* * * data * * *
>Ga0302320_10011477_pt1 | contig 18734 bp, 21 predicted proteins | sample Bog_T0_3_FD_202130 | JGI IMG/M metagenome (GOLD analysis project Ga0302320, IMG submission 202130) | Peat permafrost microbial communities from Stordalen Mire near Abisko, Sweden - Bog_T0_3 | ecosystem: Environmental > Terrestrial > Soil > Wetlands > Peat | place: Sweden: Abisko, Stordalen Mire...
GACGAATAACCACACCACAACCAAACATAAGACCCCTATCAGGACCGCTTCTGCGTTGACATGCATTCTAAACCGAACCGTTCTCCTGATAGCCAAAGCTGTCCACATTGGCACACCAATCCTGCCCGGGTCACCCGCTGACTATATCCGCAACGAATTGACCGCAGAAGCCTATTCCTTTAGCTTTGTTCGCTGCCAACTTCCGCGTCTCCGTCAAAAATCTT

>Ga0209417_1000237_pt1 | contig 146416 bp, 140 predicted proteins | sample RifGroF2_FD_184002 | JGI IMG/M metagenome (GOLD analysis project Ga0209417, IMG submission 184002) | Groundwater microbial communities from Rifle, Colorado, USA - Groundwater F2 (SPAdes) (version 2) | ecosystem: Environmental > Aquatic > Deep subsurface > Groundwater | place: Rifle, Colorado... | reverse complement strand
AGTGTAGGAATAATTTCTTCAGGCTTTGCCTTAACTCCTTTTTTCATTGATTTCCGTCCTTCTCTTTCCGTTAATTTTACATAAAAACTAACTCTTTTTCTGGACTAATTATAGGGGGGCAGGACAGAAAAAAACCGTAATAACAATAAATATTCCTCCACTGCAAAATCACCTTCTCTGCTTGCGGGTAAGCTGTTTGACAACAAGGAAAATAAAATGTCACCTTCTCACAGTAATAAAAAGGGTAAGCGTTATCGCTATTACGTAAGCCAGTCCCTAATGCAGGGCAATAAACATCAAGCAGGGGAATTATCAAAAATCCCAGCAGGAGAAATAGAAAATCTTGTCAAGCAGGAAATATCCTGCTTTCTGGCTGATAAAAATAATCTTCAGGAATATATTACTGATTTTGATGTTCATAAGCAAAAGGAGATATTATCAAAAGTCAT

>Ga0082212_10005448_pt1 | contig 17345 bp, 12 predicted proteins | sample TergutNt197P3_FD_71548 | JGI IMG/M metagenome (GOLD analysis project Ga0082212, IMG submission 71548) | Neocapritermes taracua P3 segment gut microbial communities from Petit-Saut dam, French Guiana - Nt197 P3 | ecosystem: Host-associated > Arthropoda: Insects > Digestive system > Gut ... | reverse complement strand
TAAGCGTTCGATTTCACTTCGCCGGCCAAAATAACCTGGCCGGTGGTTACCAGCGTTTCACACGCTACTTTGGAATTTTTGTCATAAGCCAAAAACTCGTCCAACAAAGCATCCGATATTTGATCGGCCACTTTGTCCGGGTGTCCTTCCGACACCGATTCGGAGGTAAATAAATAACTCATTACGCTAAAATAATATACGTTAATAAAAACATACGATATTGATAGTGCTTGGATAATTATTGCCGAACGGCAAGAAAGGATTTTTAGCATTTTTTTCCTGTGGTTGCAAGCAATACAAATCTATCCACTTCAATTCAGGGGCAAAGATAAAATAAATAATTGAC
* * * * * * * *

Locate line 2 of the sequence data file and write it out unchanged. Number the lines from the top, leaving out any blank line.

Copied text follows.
GACGAATAACCACACCACAACCAAACATAAGACCCCTATCAGGACCGCTTCTGCGTTGACATGCATTCTAAACCGAACCGTTCTCCTGATAGCCAAAGCTGTCCACATTGGCACACCAATCCTGCCCGGGTCACCCGCTGACTATATCCGCAACGAATTGACCGCAGAAGCCTATTCCTTTAGCTTTGTTCGCTGCCAACTTCCGCGTCTCCGTCAAAAATCTT